The Lost Americans

A widow in North Carolina whose husband died of Covid-19 feels crushed when she hears people talk casually about life in America returning to normal. I will never go back to normal, she thinks to herself. I still feel as though I am missing a limb.

A man in New York City who lost his wife to Covid ruminates on the days before she got sick two years ago. He worries that he brought the virus into their apartment, wonders if her death was his fault and asks the unanswerable: Why did he survive Covid, but she did not?

A woman in Minnesota whose mother died from the coronavirus is mired in what she calls “Covid grief.” It deepens when she sees the pandemic mentioned on Facebook, when someone says how happy they are to be reuniting with loved ones again, when she is forced to listen to chatter of masks or politics or vaccines.

“There’s a reminder of how she died, literally every single day, multiple times a day,” said Erin Reiner, whose mother, Gwen Wilson, was a champion bowler and quilter in Kansas until her death at the age of 72.

For more than two years, Americans have made their way through a pandemic that has upended plans, brought tumult and despair, and sickened millions.

But one group has been forced onto a separate path. These are the loved ones of the nearly one million people in the United States who have now died of Covid-19, a catastrophic toll that reflects a death rate higher than in almost any other wealthy country.

These families have walked a path in isolation, mourning and anger. They are carrying a grief that feels lonely, permanent and agonizingly removed from the country’s shared journey.

In dozens of interviews, people across America who have lost family members, spouses and friends to Covid described how they have experienced the pandemic, from the fearful unknowns of the early weeks to this moment, with a reopened nation moving forward, even as more than 300 people are dying every day.

They shared a dispiriting feeling: that the people they loved have been rendered invisible in a country eager to put the pandemic in the past. For now, there is no enduring national memorial to the people who have died, no communal place to gather and mourn. Many families are wondering whether the country views the deaths of their loved ones with real compassion — or indifference.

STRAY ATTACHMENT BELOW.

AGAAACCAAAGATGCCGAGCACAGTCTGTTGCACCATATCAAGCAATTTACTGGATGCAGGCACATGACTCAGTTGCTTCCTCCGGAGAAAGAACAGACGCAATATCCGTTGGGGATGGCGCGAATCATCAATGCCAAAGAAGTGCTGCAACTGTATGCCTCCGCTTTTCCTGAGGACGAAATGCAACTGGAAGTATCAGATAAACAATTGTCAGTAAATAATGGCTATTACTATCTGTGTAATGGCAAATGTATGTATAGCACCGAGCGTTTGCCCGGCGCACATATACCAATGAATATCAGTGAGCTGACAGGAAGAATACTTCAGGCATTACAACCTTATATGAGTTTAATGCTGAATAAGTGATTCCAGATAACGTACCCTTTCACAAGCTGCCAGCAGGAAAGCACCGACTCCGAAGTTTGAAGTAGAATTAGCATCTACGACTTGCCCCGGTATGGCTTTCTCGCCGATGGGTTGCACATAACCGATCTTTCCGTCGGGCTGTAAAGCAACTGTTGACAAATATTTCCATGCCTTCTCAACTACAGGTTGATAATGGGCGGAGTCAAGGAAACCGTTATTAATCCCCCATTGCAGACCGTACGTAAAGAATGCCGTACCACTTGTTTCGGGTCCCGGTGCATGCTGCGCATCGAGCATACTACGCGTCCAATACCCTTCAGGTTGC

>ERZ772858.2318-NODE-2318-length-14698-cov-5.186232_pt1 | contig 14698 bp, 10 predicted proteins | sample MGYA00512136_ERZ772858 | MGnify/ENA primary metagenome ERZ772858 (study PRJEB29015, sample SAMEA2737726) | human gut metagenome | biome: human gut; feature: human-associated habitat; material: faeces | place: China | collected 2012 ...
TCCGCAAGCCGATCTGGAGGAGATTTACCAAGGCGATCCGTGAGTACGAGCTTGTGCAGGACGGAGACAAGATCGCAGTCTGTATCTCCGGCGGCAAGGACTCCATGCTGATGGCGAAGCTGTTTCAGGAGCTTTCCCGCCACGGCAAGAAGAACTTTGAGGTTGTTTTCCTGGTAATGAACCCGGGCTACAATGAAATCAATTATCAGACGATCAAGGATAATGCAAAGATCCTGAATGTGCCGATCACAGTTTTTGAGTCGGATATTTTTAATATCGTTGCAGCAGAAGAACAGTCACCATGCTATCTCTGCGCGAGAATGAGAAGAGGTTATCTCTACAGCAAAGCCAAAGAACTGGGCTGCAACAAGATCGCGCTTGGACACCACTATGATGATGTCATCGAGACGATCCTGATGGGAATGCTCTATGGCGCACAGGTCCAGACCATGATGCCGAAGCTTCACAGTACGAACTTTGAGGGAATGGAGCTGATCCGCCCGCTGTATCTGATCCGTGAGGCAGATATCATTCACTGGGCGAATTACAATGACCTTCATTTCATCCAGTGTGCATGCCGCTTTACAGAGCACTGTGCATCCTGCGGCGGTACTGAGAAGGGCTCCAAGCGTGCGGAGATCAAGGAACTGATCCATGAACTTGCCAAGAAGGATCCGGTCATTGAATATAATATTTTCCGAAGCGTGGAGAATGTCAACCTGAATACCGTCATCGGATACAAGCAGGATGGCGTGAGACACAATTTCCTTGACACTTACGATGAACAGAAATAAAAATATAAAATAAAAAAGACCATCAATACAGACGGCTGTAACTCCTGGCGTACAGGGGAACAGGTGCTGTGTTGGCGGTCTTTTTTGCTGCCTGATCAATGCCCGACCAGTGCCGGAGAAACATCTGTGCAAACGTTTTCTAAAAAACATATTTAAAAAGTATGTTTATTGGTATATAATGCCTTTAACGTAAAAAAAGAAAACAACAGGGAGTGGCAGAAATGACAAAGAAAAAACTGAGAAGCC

To these Americans, there are the people who lost someone to Covid, and the people who did not.

“They can’t walk in our shoes,” Ms. Reiner said. “For us, the pandemic isn’t just this blip in our history. People talk about it like it’s such an inconvenience — we don’t get to do this, we don’t get to have this celebration. I only wish that’s all it was for us, for me, for the countless other families.”

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Texas Court Allows Abuse Inquiries of Parents of Transgender Children

In March, a district judge, Amy Clark Meachum in Travis County, ordered all such investigations to stop, pending a trial. She found that the governor’s order had been improperly adopted and violated the State Constitution. An appeals court allowed the district judge’s temporary injunction to remain in force.

Mr. Abbott and Mr. Paxton took the case to the Texas Supreme Court, arguing that the investigations, on their own, were not an “injury” and that the district court had overstepped its authority in preventing them. All nine members of the state’s highest court are Republican; five were appointed by Mr. Abbott.

The court found that Mr. Abbott and Mr. Paxton could not in fact require certain kinds of investigations by the Department of Family and Protective Services, and that the agency had discretion over how it conducted its abuse inquiries. “Neither the governor nor the attorney general has statutory authority to directly control” the department’s investigatory decisions, wrote Justice Jimmy Blacklock, who was appointed by Mr. Abbott in 2018.

“Just as the governor lacks authority to issue a binding ‘directive’ to D.F.P.S., the court of appeals lacks authority to afford statewide relief to nonparties,” Justice Blacklock wrote.

Mr. Abbott’s office did not immediately respond to a request for comment.

Lawyers for the plaintiffs were encouraged by aspects of the ruling. “The court rejected the state’s arguments to get rid of the case entirely,” said Karen Loewy, senior counsel at Lambda Legal, which represented the plaintiffs along with the American Civil Liberties Union.

The court made clear, she said, that while statewide investigations by the protective services agency could resume, “any similar investigation” to the one into her clients “would cause the same irreparable harm” and that “the appropriate thing to do would be to exercise the discretion that they had before the governor got involved.”

The appeals court will now consider arguments from state officials and the plaintiffs over Judge Meachum’s decision. A trial, originally scheduled for July, is now on hold pending those arguments.

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How Two Middle School ‘Desperadoes’ Ended Up in a Police Shootout

“Florida is doing this at a rate that is unheard-of in any other place,” said Yasamin Sharifi, who co-wrote the report.

Since the mid-20th century, community-based counseling, therapy and in some cases medication have been preferred over lengthy inpatient treatment for children with serious behavior disorders. Some of those who worked with Nicole said she was sometimes pulled out of programs that might have helped her as a result of her own bad behavior.